Our next leg of the South Downs Way began with an early start from Brighton in order to catch one of the rare and illusive buses from Petersfield to Buriton. After a bit of a wait (the transport connections aren’t exactly seamless) we arrived at Burtion pond only to have a bit of a confusing conversation one of the residents about the Milky Way (as it happens a local path up to the South Downs Way, but without the view). We were helpfully pointed in its direction but proceeded in the opposite one, as we didn’t want to go that way. We had to get to the Way where we left off last time and also see the view!
We crossed at last from Hampshire into West Sussex, the one county we’ll walk all the way across, and on up to Harting Down, a good place to stop for lunch, to look at the view and watch the gliders, hang gliders and model airplanes flying about.
Once again we found ourselves walking through a landscape that has been influenced by humans for thousands of years. Harting Down itself was inhabited 5000 years ago while the Iron Age Hill fort at another Beacon Hill dates from about 500BC. A memorial to a German Second World War pilot (Hauptman Joseph Ostermann) and Telegraph House which commemorates the sending of semaphore messages from the area during the Napoleonic Wars are more recent. But then we were catapulted back into our ancient past walking past cross dykes and onto the Devil’s Jumps the best preserved group of Bronze Age burial mounds on the Downs. A visit to those was slightly curtailed by the presence of some frisky looking bullocks but we got the feel of this impressive burial site. It was slightly different from my previous visit back in 2003 as trees have been cut down and the grazing is to assist its conversion back to chalk down land.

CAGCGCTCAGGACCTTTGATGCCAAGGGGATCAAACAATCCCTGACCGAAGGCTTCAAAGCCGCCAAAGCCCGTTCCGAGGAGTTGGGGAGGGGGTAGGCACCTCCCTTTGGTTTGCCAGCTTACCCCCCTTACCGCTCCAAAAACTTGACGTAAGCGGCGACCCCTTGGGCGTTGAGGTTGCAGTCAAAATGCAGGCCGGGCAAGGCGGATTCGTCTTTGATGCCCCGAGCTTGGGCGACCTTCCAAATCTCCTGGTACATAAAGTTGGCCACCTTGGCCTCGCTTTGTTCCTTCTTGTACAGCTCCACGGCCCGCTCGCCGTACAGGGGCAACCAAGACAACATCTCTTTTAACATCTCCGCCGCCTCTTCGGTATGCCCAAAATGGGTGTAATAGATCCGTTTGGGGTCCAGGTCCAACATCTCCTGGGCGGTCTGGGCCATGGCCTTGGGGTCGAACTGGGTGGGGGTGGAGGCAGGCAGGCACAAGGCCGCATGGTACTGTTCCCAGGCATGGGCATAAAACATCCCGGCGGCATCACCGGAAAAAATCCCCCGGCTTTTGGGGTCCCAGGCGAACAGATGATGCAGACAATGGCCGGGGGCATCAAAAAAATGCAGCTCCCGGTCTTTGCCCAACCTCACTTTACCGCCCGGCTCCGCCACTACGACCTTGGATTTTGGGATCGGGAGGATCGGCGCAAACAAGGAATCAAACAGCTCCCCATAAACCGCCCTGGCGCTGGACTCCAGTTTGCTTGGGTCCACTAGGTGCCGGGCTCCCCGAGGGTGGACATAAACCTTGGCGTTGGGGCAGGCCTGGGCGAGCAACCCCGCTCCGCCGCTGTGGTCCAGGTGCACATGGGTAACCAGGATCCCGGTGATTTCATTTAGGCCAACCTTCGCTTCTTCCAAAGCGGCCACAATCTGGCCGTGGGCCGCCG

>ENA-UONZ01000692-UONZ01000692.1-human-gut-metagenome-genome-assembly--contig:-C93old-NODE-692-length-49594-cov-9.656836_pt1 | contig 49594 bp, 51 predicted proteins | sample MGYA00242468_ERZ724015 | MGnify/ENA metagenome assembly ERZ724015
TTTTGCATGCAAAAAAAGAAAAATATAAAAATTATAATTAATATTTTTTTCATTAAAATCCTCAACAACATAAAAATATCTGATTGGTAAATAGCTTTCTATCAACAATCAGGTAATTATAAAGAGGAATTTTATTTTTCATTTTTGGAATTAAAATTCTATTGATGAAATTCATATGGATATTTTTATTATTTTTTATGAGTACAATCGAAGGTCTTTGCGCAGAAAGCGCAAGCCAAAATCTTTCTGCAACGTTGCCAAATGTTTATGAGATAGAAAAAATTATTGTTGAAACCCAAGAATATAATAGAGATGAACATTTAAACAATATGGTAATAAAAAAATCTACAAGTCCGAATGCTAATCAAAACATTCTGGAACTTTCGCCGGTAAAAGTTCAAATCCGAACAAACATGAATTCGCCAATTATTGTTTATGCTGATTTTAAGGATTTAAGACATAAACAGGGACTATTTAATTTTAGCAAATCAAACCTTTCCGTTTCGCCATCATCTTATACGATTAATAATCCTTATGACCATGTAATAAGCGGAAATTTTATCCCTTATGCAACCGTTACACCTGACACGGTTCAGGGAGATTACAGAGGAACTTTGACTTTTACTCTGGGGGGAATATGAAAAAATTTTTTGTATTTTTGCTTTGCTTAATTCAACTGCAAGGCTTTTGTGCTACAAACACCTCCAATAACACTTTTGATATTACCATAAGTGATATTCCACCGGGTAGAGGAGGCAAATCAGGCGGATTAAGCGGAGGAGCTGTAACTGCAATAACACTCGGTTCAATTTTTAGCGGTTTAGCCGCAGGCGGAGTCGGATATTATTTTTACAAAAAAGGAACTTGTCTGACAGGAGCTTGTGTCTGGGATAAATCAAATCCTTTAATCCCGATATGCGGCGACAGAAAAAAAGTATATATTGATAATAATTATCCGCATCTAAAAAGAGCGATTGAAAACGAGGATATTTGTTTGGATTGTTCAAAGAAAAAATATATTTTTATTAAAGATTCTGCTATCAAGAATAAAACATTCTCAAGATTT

Onwards and nearer Cocking was a more modern addition to the landscape in the form of Andy Goldsworthy’s “Chalk Stone” sculpture, there are a whole group of them but as we were dusty and hot the Blue Bell Inn in Cocking beckoned, what a treat. Again this place is somewhat changed since my last trip along the South Downs Way when it was cheap and cheerful. Now it’s still cheerful and welcoming but, with a former Masterchef Tony Bale and his partner Julia Dent in charge, not cheap. In fact we enjoyed a very fine dining experience, followed by a comfortable night in a bed supplied by the Victorian Bed Company (apparently)!